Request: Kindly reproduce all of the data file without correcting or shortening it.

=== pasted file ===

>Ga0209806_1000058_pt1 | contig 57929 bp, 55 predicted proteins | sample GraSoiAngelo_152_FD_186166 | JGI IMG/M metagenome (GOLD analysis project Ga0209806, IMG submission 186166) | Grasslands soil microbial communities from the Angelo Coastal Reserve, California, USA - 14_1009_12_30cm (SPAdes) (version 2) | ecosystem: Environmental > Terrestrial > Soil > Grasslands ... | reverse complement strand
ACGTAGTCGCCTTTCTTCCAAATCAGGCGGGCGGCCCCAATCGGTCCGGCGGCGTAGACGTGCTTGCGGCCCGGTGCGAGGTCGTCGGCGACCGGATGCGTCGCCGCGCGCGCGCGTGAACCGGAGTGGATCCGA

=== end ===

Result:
>Ga0209806_1000058_pt1 | contig 57929 bp, 55 predicted proteins | sample GraSoiAngelo_152_FD_186166 | JGI IMG/M metagenome (GOLD analysis project Ga0209806, IMG submission 186166) | Grasslands soil microbial communities from the Angelo Coastal Reserve, California, USA - 14_1009_12_30cm (SPAdes) (version 2) | ecosystem: Environmental > Terrestrial > Soil > Grasslands ... | reverse complement strand
ACGTAGTCGCCTTTCTTCCAAATCAGGCGGGCGGCCCCAATCGGTCCGGCGGCGTAGACGTGCTTGCGGCCCGGTGCGAGGTCGTCGGCGACCGGATGCGTCGCCGCGCGCGCGCGTGAACCGGAGTGGATCCGA